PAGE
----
The prime minister says Ottawa is “extremely active” in trying to de-escalate the issue that non-Indigenous fishers have with Mi’kmaw fishing rights that has rocked wharfs in southwestern Nova Scotia for the last month, responding to criticism that police haven’t done enough to protect Mi’kmaw fishers and a chief’s call for him to step in after protests turned violent this week.
“This is a situation that is extremely disconcerting and of real concern. That’s why we’re calling for an end to the violence and the harassment that’s happening,” Justin Trudeau said on Friday.
“We are expecting the RCMP and police services to do their jobs and keep people safe. I think there’s been some concern that that hasn’t been done well enough, and that’s certainly something we will be looking at very closely.”
Trudeau says he recognizes the Mi’kmaq Nation’s constitutionally protected right to fish for a moderate livelihood but adds Ottawa must ensure that a solution to the dispute “fits within an important commercial activity in the Maritimes that is fishing.”
The conflict revolves around the Sipekne’katik First Nation’s self-regulated fishery that the community launched last month, issuing their own lobster fishing licences and tags outside of the Department of Fisheries and Oceans (DFO) season for that area.
The Supreme Court said in the 1999 Marshall decision that Mi’kmaq have a right to fish for a moderate livelihood under Peace in Friendship Treaties of 1760-61 but didn’t define the term.
Commercial fishers protested the operation, blockaded Mi’kmaw boats, chased them on the water and immediately seized or destroyed lobster traps. This week a 200-person mob surrounded Mi’kmaw fishers in a lobster pound and stole their catch. A van was torched, other vehicles damaged by rocks and huge mounds of frozen lobsters trashed.
In widely-shared Facebook videos, RCMP stand by and watch the destruction. A peace officer quickly extinguishes the van fire in one, while another shows Mounties inside the vandalized storage facility, known as a pound, discussing possible break and enter charges.
But police arrested no one. It prompted Chief Mike Sack, who a protester roughed up on Wednesday, to blast police inaction and call for Trudeau’s help.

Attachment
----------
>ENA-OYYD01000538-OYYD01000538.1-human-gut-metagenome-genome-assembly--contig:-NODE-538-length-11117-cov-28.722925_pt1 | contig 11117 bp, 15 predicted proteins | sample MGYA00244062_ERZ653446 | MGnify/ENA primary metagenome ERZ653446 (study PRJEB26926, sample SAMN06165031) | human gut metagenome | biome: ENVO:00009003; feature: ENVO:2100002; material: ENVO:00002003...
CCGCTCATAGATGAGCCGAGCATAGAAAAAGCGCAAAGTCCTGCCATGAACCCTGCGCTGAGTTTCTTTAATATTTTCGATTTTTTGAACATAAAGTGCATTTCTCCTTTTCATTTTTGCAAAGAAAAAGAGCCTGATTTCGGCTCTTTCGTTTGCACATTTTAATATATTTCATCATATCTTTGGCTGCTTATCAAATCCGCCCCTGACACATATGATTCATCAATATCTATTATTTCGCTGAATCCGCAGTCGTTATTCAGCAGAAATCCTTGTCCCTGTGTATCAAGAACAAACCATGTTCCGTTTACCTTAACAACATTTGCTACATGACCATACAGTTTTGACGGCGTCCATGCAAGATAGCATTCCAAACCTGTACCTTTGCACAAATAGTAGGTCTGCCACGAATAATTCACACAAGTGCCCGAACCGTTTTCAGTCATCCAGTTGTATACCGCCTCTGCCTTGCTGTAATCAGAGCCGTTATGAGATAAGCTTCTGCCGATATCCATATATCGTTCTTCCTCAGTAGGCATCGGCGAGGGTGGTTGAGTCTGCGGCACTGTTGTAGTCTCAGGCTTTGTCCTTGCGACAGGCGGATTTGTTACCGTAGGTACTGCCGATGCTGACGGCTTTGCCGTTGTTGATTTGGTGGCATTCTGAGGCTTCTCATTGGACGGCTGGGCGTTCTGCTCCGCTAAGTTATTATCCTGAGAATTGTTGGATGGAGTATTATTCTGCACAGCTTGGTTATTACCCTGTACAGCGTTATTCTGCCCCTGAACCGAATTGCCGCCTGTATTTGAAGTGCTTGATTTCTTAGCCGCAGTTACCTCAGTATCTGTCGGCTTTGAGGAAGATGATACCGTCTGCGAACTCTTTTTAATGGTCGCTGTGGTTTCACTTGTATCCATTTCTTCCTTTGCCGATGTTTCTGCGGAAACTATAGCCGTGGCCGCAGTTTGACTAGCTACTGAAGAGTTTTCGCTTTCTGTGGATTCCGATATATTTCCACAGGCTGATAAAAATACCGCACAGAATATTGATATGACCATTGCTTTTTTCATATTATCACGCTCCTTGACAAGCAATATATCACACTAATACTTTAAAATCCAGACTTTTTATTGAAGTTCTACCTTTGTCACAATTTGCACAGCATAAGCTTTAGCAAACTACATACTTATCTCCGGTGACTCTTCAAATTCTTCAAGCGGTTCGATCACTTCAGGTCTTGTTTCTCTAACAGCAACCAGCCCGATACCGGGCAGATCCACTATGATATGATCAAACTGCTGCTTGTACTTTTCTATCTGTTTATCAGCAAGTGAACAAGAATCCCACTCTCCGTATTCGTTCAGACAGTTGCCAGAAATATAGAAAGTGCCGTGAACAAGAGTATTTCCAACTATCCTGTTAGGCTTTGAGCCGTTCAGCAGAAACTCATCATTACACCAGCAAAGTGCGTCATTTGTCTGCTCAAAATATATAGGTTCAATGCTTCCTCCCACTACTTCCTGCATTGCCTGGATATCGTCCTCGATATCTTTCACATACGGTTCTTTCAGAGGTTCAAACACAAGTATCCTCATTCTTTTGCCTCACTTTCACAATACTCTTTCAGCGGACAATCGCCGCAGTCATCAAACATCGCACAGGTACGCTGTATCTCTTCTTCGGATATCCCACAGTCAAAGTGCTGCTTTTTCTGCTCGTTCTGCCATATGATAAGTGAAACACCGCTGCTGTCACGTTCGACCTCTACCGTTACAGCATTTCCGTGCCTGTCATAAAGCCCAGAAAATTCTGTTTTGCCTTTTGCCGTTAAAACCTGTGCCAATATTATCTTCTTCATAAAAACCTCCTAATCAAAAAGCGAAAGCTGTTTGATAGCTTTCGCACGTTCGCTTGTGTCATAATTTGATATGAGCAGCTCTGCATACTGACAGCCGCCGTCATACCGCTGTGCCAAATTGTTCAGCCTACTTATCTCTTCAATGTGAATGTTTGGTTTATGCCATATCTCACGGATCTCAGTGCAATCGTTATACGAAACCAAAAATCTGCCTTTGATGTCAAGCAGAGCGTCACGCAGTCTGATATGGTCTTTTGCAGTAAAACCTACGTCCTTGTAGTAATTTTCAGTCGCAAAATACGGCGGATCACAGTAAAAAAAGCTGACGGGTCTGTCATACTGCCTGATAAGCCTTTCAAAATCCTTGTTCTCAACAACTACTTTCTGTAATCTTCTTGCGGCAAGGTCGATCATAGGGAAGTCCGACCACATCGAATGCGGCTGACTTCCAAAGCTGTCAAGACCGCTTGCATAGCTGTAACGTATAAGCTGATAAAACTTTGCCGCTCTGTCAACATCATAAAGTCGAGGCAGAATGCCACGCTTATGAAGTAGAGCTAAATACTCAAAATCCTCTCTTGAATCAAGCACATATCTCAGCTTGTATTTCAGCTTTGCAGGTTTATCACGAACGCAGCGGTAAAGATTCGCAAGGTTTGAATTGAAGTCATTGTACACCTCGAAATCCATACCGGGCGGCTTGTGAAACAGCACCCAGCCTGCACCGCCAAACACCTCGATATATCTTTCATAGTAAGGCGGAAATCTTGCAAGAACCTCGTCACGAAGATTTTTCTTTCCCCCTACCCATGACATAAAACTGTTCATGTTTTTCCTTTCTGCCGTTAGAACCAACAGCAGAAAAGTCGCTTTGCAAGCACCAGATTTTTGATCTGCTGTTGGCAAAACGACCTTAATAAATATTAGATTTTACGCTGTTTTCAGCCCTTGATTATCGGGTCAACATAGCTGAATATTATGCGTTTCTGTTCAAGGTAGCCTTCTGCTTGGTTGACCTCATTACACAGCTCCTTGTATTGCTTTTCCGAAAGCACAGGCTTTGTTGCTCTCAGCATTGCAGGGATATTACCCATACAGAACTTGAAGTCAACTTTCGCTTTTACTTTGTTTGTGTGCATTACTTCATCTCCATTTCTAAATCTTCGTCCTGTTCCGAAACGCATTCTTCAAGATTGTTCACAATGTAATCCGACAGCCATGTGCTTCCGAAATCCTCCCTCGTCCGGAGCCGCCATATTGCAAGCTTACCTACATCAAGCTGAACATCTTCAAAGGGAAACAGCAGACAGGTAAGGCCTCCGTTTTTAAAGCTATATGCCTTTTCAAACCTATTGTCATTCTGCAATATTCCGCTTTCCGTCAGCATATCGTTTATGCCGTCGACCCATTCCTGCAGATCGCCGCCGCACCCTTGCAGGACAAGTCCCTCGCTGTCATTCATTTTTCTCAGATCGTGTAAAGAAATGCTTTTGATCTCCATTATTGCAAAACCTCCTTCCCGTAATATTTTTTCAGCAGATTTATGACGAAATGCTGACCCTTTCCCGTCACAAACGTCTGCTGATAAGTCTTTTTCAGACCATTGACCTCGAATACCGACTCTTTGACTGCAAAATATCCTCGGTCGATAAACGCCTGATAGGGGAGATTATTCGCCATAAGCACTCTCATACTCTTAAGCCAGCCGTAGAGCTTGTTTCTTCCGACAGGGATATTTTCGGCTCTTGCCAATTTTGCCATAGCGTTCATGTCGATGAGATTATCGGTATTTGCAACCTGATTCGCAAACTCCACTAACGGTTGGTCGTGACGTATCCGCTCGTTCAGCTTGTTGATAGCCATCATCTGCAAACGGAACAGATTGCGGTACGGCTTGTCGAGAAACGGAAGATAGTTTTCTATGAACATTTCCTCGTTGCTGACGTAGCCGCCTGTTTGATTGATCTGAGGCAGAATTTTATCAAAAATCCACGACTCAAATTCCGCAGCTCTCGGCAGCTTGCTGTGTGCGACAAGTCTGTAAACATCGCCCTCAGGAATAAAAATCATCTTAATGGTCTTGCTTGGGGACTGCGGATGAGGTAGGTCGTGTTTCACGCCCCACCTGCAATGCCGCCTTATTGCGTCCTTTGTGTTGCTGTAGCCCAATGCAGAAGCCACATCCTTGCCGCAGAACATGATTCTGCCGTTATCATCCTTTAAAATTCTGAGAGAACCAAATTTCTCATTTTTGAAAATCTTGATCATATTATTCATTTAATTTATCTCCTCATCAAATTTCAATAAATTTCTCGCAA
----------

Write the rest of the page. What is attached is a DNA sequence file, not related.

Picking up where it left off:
“These despicable and racist acts by an unruly mob against a First Nation have impacted and affected Sipekne’katik in a disturbing and unsettling manner as members of my community, including myself, have been physically assaulted, harassed, intimidated, and are victims of racism and violence,” he wrote in an open letter shared online.
“I am calling upon you, Mr. Prime Minister, to uphold Canada’s laws and ensure that vigilantes are prosecuted to the fullest extent of the law, including the rescinding of fishing licences that any of these vigilantes may hold.”
Sack adds that, by not acting, the Mounties encourage further violence and that the First Nation intends to seek civil remedies against those interfering with the nation’s right to fish.
Trudeau twice dodged the question of whether he will get involved directly. He pointed to his administration’s past accomplishments when asked why Canada often comes to the table to talk land and resource rights after occupations, blockades, protests and direct action by First Nations reach crisis levels.
“We’ve seen thousands of Indigenous kids starting school years in new schools. We’ve seen a lifting of well over 90 long-term boil water advisories, many of which have been in place for decades,” the prime minister said. “We’ve seen significant progress on settling land claims and fixing historic injustices. We have made significant progress over the past five years, but there is always much more to do.”
In February, Crown-Indigenous Relations Minister Carolyn Bennett flew to British Columbia to negotiate a rights and title memorandum of understanding after a pipeline blockade led by Wet’suwet’en hereditary chiefs resulted in country-wide protests on rail lines and other infrastructure.
At the same time, Indigenous Services Minister Marc Miller met with solidarity demonstrators who stopped trains from passing through Tyendinaga Mohawk Territory located 250 km southwest of Ottawa. The crisis pulled Trudeau home from a failed overseas bid for a seat on the UN Security Council.
In August both ministers offered to meet with Six Nations chiefs after a police raid in a development standoff spurred rail and road blocks in Caledonia, Ont.
“We’re also reaching a point where it’s not just up to the federal government to be making changes along the road to reconciliation,” Trudeau continued, suggesting the provinces need to do more.
Trudeau says the feds are committed to protecting Indigenous languages, developing Indigenous health legislation and keeping kids out of care through Bill C-92, which would allow First Nations to assume jurisdiction over child and family services.
Quebec challenged C-92’s constitutionality and says the legislation infringes on provincial jurisdiction. Premier Francois Legault refuses to admit systemic racism exists in the province following the death of Atikamekw mother of seven Joyce Echaquan, 37, who live-streamed nurses hurling vitriolic racist insults at her before she died in Joliette, Que.
Trudeau says the federally-organized emergency meeting on anti-Indigenous racism in health care, which hundreds attended on Friday, is an important first step.
Miller suggested Ottawa could use its significant financial leverage over health care to fight systemic racism but retreated when asked if that includes withholding funds from provinces and territories.
Trudeau says it’s too early to determine what he might do if the provinces won’t commit to improving access to health care for Indigenous people – though he’s confident they will.